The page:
Ancient Action

Apocalypto brings Hollywood-style violence and storytelling to bear on Mayan history

Mike D'Angelo

Truth be told, Gibson has a much bigger problem, because if there's one thing the average American hates more than bigotry, it's subtitles. Granted, people quite literally flocked to see The Passion of the Christ, undeterred by the no-name cast and the ancient Aramaic. But that was a story that everybody knows and that many revere. Apocalypto offers no such training wheels. Set an unspecified (at first, anyway) number of centuries ago, the movie plunks us, with neither fanfare nor expository crawl, deep into the Mayan jungles of Central America, trusting us to identify at once with a group of loincloth-clad, ornately tattooed hunters in hot pursuit of a tapir dinner. Gibson honors the undeniable Otherness of these people, to an extent that's truly remarkable in a big-budget movie of this kind; at the same time, though, he wants us to see them as fundamentally no different from us. A couple of ribald practical jokes and some cute parent-child interplay back at the village suffice to make us duly horrified when a rival tribe stages a pre-dawn attack, kidnapping most of the settlement and slaughtering the rest.

Once you find your bearings, the most surprising thing about Apocalypto is how utterly conventional it is. The film's trailer, heavy on hallucinatory spectacle and replete with eerie didgeridoo-style chanting, arguably does it a disservice, making it look weird and outlandish when it's really just an expertly staged abduction/escape/chase flick that happens to feature guys wearing nose bones and blue body paint. Gibson wastes no time in establishing his hero, a rather feckless little guy named Jaguar Paw (Rudy Youngblood), who manages to deposit his extremely pregnant wife (Dalia Hernandez) and young son (Carlos Emilio Baez) at the bottom of a deep well before being hauled off in shackles to serve as a human sacrifice. From there, it's strictly a question of whether he can outwit and/or outrun his captors—in particular, the snarling sadist Snake Ink (Rodolfo Palacios), who's already slit JP's father's throat with the salivary relish one associates with carving the first slice of Thanksgiving turkey—before an imminent rainstorm fills the well and drowns his entire family.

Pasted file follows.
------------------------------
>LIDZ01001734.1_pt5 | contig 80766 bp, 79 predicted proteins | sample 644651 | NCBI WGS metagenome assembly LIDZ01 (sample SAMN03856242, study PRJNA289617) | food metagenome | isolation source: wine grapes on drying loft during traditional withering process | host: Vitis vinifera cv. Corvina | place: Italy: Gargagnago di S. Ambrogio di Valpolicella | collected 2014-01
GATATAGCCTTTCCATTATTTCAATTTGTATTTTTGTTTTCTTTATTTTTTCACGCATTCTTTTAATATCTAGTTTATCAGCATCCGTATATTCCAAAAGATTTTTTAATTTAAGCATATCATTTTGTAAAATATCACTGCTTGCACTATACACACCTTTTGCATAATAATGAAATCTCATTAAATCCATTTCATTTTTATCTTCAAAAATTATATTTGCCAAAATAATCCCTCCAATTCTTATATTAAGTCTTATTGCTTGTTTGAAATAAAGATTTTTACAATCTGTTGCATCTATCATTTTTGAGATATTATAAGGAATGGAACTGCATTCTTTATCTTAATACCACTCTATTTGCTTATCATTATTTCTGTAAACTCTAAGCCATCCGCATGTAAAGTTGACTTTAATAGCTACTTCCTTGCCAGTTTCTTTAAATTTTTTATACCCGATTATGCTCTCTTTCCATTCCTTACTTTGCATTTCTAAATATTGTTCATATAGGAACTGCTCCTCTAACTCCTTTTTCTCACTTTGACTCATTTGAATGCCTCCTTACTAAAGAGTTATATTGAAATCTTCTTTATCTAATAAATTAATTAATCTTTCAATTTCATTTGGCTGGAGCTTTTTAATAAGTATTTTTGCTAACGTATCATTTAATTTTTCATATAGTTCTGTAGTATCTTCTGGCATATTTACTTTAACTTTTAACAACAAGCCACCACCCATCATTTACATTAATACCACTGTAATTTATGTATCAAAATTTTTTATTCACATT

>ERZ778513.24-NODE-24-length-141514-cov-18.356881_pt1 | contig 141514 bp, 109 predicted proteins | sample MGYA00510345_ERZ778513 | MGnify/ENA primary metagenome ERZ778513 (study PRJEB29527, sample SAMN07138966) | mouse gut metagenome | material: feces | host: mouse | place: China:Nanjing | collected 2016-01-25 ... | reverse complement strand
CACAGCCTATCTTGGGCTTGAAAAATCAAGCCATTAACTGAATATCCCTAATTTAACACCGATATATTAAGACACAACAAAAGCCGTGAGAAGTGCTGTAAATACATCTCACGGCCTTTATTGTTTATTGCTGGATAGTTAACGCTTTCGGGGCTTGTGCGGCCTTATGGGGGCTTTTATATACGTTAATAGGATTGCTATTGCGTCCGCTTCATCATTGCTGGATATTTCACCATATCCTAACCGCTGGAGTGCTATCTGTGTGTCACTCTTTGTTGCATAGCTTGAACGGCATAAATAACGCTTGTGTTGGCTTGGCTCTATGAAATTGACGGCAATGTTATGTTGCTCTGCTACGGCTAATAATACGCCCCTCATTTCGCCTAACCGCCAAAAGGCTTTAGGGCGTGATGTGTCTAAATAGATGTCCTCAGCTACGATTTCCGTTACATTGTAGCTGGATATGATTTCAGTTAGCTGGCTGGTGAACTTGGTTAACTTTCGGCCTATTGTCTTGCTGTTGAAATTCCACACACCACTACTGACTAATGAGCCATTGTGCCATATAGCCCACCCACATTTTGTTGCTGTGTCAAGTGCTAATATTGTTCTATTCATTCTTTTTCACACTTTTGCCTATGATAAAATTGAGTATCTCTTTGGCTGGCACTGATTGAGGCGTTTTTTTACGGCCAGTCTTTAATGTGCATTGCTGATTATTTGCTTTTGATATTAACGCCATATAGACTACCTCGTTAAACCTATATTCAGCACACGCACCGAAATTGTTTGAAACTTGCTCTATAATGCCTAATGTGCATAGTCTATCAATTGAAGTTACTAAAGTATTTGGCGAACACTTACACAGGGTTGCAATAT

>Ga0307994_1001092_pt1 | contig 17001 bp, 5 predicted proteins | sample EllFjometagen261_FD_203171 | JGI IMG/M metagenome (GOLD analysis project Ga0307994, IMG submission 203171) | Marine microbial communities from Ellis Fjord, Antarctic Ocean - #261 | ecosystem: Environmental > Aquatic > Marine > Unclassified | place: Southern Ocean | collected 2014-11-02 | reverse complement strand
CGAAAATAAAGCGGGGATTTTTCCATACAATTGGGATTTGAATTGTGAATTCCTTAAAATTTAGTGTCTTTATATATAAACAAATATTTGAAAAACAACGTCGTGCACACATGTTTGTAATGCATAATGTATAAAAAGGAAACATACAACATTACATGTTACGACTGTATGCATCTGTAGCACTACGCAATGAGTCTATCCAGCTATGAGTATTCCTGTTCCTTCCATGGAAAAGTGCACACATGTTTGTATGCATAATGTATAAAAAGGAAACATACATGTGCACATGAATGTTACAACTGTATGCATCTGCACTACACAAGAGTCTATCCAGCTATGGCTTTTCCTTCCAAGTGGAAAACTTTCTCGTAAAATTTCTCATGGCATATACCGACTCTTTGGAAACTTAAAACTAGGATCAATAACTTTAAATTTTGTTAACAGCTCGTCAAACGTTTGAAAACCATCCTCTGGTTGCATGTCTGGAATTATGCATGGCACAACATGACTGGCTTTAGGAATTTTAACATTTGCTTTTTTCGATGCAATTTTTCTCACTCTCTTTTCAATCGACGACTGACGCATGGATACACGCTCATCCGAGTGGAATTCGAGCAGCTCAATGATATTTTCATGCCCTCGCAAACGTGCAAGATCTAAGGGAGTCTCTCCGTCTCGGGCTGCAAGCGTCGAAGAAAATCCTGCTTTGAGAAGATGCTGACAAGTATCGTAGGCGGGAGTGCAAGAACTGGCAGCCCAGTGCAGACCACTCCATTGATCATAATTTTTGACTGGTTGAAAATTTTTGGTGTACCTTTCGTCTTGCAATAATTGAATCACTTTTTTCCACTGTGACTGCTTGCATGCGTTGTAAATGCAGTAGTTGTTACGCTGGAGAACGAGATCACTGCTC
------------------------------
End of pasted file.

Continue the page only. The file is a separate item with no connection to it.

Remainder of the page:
As anybody who's been watching his movies for the last three decades knows, Gibson's true pathology is his almost masochistic obsession with the limits of human physical endurance. (It's no coincidence that the New Testament story he chose to tell was the part where Jesus gets the crap kicked out of him.) Apocalypto delivers enough genre thrills to satisfy any action junkie, but the squeamish will spend half the movie with their hands covering their eyes; the central set piece, in which a high priest rips the still-beating hearts from Jaguar Paw's terrified buddies before tossing their decapitated heads down the carved steps of a massive ziggurat—bounce, bounce, bounce, THUD—wouldn't look out of place in a Hostel or Saw sequel. If you have the stomach for such brutality, though, it's rather exciting to see a classical Syd Field-style narrative (three acts, inciting incident, plant-and-payoff, etc.) so radically recontextualized. Gibson may be deluded, but some delusions are more worthwhile than others.

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